According to the terms of the agreement, the account created for the Iraqi central bank will be protected from haircuts and capital controls, while Iraq has the right to withdraw from the agreement if any party involved is sanctioned before or after the agreement is signed.
Other aspects of the payment mechanism will be determined by a purchase agreement between SOMO and Lebanon’s Directorate General of Oil.
Upon receiving payment, Iraq will be able to withdraw the money only in lira at the parallel market rate — presently about LL18,000 to the US dollar — or at the rate on BDL’s exchange platform, Sayrafa, currently about LL16,000 to the greenback.
The country can then use the lira to buy “goods and services” from Lebanon, the agreement states, without providing further details.
Speaking with L’Orient Today, Ghajar said Iraq will be able to use the money for Lebanese health services and consulting services.
Iraqi Finance Minister Ali Abd Al Amir Allawi said in an interview that Iraq will use the money to pay Lebanese specialists in various sectors including banking, insurance, education, transport and tourism.
While the deal may help keep Lebanon on the power grid once its fuel reserves run dry — which is expected as soon as the end of September — it may be premature for officials to herald its successes.
While Lebanon will be able to defer each payment for up to a year, the plan does not specify where BDL will get the money to finance its purchases once the time comes to pay up. As the central bank’s foreign currency reserves dwindle to critical lows, while the public utility has for decades run a massive deficit, the country seems hard pressed to conjure up the hundreds of millions of dollars it will need to foot the bill.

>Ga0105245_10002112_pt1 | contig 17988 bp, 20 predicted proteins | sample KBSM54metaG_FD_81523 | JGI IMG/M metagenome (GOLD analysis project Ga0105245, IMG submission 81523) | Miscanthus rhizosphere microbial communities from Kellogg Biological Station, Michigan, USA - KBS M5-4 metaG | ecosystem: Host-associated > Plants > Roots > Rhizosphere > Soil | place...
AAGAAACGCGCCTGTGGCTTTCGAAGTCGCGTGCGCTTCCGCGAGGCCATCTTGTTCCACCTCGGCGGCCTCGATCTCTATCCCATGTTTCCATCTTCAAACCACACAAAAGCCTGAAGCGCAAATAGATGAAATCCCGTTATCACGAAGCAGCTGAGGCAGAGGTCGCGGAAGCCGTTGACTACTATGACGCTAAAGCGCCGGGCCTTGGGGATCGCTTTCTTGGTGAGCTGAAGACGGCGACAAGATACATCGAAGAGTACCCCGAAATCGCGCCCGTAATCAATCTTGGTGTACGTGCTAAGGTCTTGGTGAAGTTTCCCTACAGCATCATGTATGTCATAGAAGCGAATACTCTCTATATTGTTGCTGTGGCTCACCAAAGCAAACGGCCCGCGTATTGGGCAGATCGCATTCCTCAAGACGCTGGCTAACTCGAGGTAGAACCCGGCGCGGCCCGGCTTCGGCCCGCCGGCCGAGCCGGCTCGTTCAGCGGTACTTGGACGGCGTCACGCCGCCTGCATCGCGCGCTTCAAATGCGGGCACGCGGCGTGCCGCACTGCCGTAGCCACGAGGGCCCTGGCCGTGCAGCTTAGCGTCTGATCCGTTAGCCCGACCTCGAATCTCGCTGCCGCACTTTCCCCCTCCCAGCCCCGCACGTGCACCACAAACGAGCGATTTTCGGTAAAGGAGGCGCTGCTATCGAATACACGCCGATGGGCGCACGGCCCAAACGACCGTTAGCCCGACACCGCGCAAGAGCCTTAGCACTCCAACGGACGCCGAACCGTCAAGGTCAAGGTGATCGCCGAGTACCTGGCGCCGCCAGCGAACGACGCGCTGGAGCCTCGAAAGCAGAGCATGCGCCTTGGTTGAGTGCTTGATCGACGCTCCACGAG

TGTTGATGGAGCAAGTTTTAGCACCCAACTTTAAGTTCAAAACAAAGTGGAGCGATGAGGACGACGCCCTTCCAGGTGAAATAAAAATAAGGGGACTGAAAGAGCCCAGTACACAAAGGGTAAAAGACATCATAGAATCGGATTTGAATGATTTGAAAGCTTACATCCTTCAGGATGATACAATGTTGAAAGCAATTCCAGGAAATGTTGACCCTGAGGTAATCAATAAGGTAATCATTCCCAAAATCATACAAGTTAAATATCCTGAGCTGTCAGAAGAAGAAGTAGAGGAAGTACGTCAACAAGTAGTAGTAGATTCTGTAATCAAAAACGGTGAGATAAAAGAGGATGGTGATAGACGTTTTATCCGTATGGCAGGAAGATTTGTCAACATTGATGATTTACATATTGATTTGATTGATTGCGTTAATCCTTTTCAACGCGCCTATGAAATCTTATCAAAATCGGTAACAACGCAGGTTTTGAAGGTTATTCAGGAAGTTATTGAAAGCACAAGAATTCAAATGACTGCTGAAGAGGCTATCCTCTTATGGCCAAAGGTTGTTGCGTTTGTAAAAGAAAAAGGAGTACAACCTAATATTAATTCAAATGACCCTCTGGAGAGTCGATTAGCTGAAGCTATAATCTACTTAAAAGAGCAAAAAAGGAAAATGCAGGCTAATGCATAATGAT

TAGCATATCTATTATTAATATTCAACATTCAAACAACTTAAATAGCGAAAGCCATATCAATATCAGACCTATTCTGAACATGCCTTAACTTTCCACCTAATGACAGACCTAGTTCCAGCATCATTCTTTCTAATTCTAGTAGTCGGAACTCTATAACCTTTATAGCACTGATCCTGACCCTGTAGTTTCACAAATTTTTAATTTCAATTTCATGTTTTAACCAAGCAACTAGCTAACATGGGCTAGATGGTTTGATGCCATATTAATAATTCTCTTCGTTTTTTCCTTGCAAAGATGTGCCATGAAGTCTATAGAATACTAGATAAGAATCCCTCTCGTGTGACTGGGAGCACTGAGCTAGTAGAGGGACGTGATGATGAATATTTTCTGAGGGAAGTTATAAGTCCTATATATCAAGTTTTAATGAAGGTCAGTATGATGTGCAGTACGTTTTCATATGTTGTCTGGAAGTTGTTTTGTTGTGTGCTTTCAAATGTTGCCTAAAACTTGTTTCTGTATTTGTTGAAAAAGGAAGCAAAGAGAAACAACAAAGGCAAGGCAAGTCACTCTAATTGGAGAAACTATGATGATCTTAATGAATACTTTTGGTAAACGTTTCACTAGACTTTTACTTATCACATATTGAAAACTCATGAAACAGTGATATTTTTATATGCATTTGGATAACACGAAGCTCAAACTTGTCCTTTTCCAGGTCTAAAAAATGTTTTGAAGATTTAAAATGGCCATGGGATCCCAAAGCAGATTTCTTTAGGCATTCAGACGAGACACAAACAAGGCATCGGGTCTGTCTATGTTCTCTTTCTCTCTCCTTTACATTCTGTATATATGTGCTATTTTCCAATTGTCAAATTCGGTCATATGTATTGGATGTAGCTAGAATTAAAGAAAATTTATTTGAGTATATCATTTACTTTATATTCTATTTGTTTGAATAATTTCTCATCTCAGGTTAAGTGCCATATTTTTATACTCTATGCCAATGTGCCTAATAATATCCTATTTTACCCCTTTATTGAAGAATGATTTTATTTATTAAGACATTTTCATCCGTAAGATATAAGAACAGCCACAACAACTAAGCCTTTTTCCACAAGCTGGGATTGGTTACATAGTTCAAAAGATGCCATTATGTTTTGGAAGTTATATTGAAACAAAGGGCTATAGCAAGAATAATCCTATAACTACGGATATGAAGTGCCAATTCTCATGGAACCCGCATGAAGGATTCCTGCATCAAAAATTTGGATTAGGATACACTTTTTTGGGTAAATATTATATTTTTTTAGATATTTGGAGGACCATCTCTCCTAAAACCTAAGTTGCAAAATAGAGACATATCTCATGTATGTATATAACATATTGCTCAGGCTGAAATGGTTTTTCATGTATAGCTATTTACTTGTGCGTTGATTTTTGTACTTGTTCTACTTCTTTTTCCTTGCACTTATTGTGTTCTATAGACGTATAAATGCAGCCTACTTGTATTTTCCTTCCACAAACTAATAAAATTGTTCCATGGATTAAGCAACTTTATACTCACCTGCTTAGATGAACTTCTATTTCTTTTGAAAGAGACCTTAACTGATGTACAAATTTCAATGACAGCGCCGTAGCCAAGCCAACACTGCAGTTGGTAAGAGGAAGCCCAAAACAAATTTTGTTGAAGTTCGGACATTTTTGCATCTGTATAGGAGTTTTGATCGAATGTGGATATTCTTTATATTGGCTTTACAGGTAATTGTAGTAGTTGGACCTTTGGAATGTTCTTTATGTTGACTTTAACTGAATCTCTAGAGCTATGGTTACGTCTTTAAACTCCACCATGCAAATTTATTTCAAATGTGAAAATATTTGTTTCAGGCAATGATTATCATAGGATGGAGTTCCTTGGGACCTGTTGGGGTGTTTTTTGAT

“Deferring payments will eventually turn them into debt as Lebanon is unlikely to pay for goods and services that are supposed to go for Lebanese beneficiaries,” says Yesar al-Maleki, an energy economist and adviser at the Iraq Energy Institute. “It would be an additional external debt and [could] cause reputational damage to Lebanon,” he added.
Should Lebanon not be able to meet its payment deadlines, the agreement does not specify penalties, rendering Lebanon vulnerable to ever more spiraling debt risk.
But at least some Lebanese officials, for their part, seem willing to brush aside concerns about premature optimism with respect to the deal.
“Iraq is definitely trying to regain its political role in the region, so the deal could have been a message for other countries that they are now a stabilizing force in the region,” MP Yassine Jaber (Amal/Nabatieh) told L’Orient Today.
Bilal Abdallah (PSP/Chouf) also brushed aside concerns about the vagaries of the plan as written, saying that Diab’s exceptional approval of the agreement was a testament of how much it favors Lebanon.
“We should not get into [the plan’s] details,” Abdallah said. “Iraq is doing us a huge favor so I don’t think a country willing to go that far could ever abuse its agreements.”